Several stories on the science and politics of global warming caught our attention this week:
Recent polls show public support for global warming is declining but British Prime Minister Gordon Brown is denouncing warming deniers calling them “anti-science, flat-earth climate skeptics.” Brown will co-chair the United Nations High Level Advisory group on Climate Change Financing. The group aims to raise cash to halt deforestation, encourage low-carbon development and adapt to rising sea levels, extreme weather events and higher temperatures.
President Obama wants to develop a new government agency that would focus specifically on Climate Change. During his campaign, he promised the American people he would devote a good portion of his administration’s time to fighting global warming. Obama announced that in an effort to live up to that promise, he was ordering the creation of a new organization. The National Oceanic and Atmospheric Administration (NOAA) Climate Service will actually be a branch of the existing NOAA but will have its own director and specific agenda.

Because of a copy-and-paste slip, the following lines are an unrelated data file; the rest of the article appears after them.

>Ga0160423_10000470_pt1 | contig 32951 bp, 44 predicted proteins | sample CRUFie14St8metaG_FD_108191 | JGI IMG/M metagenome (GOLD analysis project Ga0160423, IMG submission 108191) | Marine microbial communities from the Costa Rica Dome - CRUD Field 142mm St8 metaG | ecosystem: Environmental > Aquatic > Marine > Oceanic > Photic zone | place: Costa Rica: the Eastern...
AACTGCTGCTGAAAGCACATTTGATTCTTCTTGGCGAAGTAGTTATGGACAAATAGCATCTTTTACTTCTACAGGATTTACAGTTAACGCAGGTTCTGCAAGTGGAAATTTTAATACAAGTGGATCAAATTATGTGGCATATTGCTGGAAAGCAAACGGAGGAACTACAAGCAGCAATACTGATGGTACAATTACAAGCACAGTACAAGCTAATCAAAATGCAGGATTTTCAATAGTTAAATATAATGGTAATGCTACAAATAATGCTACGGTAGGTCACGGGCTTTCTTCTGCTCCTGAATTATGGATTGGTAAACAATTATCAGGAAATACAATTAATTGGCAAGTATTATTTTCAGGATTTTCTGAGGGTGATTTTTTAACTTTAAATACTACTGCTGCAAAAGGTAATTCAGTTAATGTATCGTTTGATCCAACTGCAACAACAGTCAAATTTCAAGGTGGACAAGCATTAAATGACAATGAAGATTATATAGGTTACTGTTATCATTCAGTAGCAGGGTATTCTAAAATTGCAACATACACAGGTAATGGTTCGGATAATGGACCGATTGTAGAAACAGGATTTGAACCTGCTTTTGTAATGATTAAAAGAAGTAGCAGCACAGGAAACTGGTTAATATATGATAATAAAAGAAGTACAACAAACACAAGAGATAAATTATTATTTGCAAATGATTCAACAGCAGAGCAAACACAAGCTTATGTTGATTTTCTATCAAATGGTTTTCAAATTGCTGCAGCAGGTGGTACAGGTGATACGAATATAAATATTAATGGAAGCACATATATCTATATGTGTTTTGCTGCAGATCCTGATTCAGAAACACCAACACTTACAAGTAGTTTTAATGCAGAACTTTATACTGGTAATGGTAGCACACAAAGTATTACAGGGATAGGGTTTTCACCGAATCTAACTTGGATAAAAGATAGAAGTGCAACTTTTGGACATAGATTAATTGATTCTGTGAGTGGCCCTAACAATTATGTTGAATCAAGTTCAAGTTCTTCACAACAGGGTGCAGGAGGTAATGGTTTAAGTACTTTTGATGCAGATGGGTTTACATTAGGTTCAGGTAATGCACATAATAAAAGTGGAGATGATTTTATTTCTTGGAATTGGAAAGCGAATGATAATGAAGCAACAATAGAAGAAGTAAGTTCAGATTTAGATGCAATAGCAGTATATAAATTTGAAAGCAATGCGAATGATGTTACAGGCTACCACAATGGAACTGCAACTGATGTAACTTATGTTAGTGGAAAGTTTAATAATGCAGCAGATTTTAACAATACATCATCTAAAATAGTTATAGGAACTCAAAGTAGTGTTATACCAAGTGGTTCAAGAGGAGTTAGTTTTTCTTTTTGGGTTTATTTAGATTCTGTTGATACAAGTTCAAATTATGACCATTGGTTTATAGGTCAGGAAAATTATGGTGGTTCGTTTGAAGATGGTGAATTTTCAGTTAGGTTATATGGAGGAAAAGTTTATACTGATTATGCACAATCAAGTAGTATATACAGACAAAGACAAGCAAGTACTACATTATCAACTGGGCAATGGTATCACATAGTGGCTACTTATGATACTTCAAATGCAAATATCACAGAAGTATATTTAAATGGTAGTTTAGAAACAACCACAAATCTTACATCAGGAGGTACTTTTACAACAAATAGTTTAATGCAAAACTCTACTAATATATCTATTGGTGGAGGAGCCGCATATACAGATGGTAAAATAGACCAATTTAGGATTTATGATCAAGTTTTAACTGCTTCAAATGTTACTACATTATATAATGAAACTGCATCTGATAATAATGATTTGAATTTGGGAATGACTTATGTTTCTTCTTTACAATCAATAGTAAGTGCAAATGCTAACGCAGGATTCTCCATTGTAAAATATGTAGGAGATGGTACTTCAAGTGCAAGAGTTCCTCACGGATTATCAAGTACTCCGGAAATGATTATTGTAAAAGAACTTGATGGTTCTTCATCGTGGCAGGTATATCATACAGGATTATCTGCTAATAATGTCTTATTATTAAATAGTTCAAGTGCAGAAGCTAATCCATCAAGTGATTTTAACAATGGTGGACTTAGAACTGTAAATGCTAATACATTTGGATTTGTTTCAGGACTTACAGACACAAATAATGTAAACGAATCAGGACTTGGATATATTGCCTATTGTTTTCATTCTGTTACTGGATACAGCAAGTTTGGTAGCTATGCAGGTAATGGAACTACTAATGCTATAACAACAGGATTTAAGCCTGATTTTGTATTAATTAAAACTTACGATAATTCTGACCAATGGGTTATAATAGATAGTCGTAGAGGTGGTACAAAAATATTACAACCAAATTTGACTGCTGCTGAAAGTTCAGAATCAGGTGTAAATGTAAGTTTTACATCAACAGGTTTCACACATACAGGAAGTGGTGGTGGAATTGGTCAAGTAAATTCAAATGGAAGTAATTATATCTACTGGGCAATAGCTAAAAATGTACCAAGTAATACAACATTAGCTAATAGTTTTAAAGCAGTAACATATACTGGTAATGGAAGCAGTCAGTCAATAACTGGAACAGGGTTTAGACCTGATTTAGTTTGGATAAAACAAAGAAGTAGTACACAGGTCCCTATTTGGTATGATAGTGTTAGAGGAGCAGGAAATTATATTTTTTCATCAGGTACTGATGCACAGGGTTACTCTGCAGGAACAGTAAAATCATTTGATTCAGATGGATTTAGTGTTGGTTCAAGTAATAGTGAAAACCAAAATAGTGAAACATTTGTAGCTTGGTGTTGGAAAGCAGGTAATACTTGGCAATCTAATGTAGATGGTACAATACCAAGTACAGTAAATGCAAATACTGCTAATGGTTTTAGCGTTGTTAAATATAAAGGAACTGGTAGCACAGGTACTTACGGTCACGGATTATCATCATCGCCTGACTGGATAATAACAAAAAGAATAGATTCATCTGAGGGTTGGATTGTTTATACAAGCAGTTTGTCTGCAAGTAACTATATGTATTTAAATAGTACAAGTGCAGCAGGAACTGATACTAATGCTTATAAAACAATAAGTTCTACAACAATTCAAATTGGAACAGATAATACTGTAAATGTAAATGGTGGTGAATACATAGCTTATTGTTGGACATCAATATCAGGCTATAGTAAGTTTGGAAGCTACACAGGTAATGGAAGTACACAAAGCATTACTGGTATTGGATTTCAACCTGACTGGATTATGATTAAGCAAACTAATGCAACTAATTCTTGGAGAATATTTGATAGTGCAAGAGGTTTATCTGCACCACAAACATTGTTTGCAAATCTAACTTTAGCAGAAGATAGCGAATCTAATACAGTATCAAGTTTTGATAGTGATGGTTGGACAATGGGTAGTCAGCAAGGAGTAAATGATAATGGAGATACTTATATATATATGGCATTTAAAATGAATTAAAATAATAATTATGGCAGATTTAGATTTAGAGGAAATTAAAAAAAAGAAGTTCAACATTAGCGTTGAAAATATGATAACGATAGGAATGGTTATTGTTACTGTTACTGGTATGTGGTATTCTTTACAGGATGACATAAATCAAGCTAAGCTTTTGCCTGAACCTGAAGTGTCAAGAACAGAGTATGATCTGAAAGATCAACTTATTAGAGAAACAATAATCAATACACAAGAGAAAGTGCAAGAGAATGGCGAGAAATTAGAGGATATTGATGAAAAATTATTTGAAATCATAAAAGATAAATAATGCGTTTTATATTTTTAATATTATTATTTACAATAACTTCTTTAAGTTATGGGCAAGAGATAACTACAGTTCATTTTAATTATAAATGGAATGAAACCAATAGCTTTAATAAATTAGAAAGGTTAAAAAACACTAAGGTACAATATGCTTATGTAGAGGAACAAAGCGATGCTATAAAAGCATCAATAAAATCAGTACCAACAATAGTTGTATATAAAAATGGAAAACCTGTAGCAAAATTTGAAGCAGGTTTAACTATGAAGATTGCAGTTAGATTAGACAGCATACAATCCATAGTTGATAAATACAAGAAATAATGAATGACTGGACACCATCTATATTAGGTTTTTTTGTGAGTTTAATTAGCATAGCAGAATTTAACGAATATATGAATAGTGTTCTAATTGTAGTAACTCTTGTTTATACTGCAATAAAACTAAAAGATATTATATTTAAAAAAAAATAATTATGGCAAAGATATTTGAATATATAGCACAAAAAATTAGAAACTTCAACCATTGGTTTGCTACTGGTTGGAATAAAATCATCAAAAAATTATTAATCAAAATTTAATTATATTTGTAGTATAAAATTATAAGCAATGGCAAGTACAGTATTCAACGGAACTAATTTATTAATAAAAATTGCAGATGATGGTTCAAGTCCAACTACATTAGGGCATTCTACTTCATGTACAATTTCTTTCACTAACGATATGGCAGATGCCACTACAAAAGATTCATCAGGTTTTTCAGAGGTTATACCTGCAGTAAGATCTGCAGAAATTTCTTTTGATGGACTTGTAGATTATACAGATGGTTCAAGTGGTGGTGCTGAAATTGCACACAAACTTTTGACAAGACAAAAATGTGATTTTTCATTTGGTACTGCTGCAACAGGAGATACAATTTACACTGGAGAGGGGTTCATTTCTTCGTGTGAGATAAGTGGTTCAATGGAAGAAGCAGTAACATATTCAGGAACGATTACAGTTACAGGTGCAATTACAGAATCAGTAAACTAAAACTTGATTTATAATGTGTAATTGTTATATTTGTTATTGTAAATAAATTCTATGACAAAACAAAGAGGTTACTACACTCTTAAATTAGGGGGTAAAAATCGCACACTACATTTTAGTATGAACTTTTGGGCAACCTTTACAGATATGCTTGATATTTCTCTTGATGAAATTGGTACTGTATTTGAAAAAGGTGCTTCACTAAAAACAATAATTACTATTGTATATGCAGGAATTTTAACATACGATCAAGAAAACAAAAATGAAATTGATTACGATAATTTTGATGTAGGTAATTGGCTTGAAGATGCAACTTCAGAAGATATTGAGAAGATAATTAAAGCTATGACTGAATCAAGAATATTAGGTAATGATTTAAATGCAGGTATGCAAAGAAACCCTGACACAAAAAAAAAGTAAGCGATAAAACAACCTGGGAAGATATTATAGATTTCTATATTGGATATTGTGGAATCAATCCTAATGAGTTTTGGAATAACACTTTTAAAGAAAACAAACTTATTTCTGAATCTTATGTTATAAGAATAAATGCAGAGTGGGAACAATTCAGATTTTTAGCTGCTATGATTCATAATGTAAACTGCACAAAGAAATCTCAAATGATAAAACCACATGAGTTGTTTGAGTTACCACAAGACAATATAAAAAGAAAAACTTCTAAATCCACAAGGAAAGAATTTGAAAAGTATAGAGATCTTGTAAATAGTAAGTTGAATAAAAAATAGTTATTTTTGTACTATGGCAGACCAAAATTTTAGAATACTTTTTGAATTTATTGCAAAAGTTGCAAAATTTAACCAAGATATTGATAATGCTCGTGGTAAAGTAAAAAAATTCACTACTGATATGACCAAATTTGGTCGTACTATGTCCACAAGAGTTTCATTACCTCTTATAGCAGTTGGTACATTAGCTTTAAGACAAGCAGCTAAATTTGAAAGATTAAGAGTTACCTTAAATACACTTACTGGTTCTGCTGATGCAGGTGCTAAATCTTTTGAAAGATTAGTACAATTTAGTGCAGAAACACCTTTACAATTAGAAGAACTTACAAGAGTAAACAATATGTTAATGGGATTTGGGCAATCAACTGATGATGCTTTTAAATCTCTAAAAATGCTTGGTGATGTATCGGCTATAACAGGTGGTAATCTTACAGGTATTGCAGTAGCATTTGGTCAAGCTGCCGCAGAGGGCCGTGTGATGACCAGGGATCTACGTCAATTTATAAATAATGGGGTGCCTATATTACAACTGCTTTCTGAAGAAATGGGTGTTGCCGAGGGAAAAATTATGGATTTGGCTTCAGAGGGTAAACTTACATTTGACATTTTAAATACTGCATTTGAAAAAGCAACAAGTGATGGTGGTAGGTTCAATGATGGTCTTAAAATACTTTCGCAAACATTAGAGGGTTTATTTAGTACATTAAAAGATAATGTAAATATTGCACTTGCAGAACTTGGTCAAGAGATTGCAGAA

For the next couple weeks, Olympic hopefuls will adorn their colors and put their boots into bindings in the mountains overlooking Vancouver. And they’ll be racing and jumping towards medals in mostly man-made snow. January of 2010 was the warmest January on record in Vancouver, with temperatures averaging 44.8 degrees. This is in stark contrast to recent snow storms on the east coast of the United States, which have fueled the fire for global warming skeptics. Scholars of climate science argue that neither example is proof of anything. Instead they would point to longer term trends showing a gradual warming of the whole earth over the last thirty years.